Last Updated on January 30, 2024
In our quarterly RIVER CAMP! series, we invite younger supporters of the San Antonio River (and those young at heart) to learn more about this precious freshwater resource. Tune in for educational information, river-centric activities, great videos, and even ways families can take personal actions for a sustainable river!
Imagine the serene spot where a gently flowing river meets the ocean. Where freshwater flows from the river into the salty water of the sea, you can find a unique ecosystem called an estuary.
In celebration of National Estuaries Week, let’s dive into this important ecosystem. Read on to learn more!
What is an estuary?
Estuaries are bodies of water that form where rivers meet the ocean and mix freshwater with saltwater; think of it as a river-ocean handshake! The mixing of these waters is a very important feature of this ecosystem that sustains many different kinds of plant and animal communities.
Is San Antonio Bay an estuary?
After the San Antonio River has traveled 240 miles from its headwaters in San Antonio, it merges with the Guadalupe River before their waters enter San Antonio Bay. The bay is a large part of the Guadalupe Estuary, which consists of Mission Lake, Hynes Bay, Espiritu Santo Bay, and Mesquite Bay. Many migratory birds who navigate the North American Central Flyway rely on this estuary ecosystem to rest before continuing their journey. Some birds, like the Whooping Crane, conclude their seasonal migration once they have reached the bay.
Whooping Cranes are the tallest bird in North America, growing up to 5 feet tall! Right: The North American Central Flyway (Artwork courtesy Texas Parks and Wildlife Department)
Why are estuaries important?
Estuaries provide many benefits to the plants, animals, and people who live nearby. Strong storms that strike the Texas coast are protected by estuaries. They protect the coast by absorbing the storm surges like a sponge and provide a barrier to keep inland plants and animals safe from the waves and wind. Estuaries commonly contain seagrasses—underwater grasses that produce oxygen, provide shelter to native species, help with erosion control, and maintain clear water by holding the ground in place with their roots. Additionally, estuaries offer a serene environment where people of all ages can recreate safely. From paddling to fishing to birdwatching, there are many activities you can enjoy!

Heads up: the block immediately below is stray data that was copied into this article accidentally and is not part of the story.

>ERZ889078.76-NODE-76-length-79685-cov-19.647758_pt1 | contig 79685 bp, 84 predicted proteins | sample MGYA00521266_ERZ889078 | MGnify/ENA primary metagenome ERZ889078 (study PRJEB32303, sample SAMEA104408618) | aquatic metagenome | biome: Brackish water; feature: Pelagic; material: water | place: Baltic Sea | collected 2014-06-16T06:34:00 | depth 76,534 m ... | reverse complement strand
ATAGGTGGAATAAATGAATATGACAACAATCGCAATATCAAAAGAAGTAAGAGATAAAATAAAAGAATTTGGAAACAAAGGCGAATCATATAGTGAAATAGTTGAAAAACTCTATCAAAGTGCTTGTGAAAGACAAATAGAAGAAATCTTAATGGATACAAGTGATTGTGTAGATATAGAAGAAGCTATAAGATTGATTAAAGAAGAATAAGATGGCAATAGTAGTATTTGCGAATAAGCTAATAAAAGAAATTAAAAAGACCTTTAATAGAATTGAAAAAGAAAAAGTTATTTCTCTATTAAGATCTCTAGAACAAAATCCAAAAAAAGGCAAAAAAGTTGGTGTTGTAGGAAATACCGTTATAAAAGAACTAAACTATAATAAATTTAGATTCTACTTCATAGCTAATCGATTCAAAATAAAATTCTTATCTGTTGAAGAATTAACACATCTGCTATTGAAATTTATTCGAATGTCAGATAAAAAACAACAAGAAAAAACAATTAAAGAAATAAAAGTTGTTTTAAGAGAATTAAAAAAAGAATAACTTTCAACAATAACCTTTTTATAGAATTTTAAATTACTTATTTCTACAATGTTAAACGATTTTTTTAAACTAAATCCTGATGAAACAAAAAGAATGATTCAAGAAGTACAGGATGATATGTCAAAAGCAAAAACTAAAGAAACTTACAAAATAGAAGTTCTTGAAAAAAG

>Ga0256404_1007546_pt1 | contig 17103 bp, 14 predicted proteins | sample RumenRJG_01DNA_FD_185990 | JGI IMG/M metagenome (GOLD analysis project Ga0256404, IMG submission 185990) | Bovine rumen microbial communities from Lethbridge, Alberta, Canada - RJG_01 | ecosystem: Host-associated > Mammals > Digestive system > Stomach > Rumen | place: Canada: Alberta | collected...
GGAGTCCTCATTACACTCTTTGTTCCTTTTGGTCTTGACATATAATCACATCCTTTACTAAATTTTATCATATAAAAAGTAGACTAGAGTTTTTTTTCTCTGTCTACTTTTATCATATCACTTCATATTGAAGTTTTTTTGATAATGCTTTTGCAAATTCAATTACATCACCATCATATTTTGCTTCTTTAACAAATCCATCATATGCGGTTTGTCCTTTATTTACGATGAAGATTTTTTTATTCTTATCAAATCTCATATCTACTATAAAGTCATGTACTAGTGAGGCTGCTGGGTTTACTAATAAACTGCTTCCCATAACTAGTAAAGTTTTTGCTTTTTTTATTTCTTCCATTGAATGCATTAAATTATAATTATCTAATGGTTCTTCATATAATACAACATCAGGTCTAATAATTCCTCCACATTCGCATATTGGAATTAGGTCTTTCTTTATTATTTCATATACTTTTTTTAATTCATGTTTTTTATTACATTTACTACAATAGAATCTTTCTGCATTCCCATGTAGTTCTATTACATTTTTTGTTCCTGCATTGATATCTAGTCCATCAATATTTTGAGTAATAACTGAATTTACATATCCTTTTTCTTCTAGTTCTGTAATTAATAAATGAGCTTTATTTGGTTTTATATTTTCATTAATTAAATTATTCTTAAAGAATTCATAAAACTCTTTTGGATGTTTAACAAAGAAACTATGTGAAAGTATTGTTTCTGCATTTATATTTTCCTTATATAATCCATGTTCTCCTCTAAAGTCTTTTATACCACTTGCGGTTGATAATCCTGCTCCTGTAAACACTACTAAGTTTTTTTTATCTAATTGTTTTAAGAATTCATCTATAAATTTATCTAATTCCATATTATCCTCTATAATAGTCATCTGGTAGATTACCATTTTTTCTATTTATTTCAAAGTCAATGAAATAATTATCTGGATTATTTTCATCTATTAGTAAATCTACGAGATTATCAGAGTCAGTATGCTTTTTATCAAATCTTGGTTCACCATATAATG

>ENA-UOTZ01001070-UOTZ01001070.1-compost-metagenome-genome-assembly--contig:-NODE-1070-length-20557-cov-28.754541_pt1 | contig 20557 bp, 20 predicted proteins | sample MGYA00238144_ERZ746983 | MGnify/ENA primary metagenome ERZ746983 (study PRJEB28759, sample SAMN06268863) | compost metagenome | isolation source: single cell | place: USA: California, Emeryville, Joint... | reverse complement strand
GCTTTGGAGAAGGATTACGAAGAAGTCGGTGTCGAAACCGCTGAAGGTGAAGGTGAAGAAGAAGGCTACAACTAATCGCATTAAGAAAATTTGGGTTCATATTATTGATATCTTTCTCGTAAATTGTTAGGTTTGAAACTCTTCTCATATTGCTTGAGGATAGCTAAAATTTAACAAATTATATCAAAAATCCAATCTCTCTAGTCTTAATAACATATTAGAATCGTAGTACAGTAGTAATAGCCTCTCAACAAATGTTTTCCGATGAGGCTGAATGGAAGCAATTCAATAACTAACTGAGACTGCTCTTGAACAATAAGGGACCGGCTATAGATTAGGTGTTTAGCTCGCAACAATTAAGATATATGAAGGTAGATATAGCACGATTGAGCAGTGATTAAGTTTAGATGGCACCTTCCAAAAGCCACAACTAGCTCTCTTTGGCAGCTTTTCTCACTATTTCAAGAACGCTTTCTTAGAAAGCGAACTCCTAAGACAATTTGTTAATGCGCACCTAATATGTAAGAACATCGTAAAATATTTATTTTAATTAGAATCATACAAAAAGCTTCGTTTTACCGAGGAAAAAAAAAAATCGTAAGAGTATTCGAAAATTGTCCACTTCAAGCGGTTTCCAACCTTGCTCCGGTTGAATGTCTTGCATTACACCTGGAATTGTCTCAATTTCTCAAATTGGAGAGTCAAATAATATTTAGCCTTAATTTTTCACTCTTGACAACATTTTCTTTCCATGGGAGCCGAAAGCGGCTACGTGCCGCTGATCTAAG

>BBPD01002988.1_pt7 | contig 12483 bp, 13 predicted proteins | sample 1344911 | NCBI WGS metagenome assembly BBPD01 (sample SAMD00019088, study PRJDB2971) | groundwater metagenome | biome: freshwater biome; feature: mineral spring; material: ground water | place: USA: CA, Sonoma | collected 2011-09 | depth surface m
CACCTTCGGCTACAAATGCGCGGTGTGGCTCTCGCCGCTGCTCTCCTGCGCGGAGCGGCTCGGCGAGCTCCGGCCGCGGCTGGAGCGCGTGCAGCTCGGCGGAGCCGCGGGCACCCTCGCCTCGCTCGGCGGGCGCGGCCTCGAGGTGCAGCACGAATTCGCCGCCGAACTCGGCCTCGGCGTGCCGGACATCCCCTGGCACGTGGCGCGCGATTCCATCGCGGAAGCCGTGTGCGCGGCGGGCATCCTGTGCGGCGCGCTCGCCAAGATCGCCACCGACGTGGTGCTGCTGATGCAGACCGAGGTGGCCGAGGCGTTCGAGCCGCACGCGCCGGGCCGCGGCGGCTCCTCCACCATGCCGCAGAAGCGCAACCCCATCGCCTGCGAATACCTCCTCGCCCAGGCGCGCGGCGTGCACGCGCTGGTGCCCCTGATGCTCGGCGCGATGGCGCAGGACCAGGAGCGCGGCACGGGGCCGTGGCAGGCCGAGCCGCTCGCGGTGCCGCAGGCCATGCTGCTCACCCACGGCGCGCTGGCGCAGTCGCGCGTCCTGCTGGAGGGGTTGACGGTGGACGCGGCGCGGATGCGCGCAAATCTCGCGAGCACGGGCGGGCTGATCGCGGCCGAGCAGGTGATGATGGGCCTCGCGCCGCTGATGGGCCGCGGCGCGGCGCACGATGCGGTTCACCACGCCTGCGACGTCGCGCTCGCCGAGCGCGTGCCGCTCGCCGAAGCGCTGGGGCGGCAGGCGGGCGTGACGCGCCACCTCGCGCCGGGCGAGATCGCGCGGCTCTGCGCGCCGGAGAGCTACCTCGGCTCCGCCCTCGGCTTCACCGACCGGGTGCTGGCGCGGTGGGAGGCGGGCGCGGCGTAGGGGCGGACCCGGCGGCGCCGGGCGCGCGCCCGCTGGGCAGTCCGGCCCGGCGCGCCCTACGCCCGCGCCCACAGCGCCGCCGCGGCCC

Speaking of birdwatching, remember the Whooping Crane we mentioned earlier? If you visit San Antonio Bay between October and April, you may be lucky enough to spot one of these rare birds! Why are they rare, you ask? Well, unfortunately, the Whooping Crane is endangered. In fact, their population shrank to only 16 birds back in 1941! Thankfully, efforts to support these fantastic creatures have boosted their numbers to around 500 birds today. Celebrate their current population numbers by making your own whooping crane sock puppet.
Since Whooping Cranes rely on just the right balance of saltwater from the gulf and freshwater from incoming rivers, we must do our part to make sure there is a healthy flow of clean freshwater from the San Antonio River into the bay.
How can we keep bays and estuaries healthy?
People who live within the San Antonio River Watershed have the power to positively or negatively impact the valuable habitat that San Antonio Bay provides. By being careful of the freshwater we consume, especially during a drought, we can reduce the stress on our water reserves and help maintain an adequate flow of freshwater in the river. We can also keep the land clean to prevent pollution from reaching our local waterways. Finally, supporting or installing green infrastructure features in your community help to prevent polluted stormwater runoff from entering our local creeks and the San Antonio River. Together we can benefit these essential and delicate ecosystems so that they can benefit us!
The River Reach is back!
River Reach is a quarterly, 12-page newsletter that is designed to inform the San Antonio River Authority’s constituents about the agency’s many projects, serve as a communication vehicle for the board of directors and foster a sense of unity and identity among the residents of Bexar, Wilson, Karnes, and Goliad counties.